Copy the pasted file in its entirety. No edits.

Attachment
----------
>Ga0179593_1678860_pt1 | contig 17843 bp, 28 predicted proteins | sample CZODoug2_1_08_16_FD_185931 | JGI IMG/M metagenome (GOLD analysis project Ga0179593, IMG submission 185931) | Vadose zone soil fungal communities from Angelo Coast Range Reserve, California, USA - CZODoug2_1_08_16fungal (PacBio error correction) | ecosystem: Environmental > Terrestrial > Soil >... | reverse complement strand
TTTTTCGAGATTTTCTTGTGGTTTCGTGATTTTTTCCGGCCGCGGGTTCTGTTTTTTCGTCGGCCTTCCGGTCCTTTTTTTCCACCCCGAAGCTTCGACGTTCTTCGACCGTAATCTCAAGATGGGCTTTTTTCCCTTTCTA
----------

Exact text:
>Ga0179593_1678860_pt1 | contig 17843 bp, 28 predicted proteins | sample CZODoug2_1_08_16_FD_185931 | JGI IMG/M metagenome (GOLD analysis project Ga0179593, IMG submission 185931) | Vadose zone soil fungal communities from Angelo Coast Range Reserve, California, USA - CZODoug2_1_08_16fungal (PacBio error correction) | ecosystem: Environmental > Terrestrial > Soil >... | reverse complement strand
TTTTTCGAGATTTTCTTGTGGTTTCGTGATTTTTTCCGGCCGCGGGTTCTGTTTTTTCGTCGGCCTTCCGGTCCTTTTTTTCCACCCCGAAGCTTCGACGTTCTTCGACCGTAATCTCAAGATGGGCTTTTTTCCCTTTCTA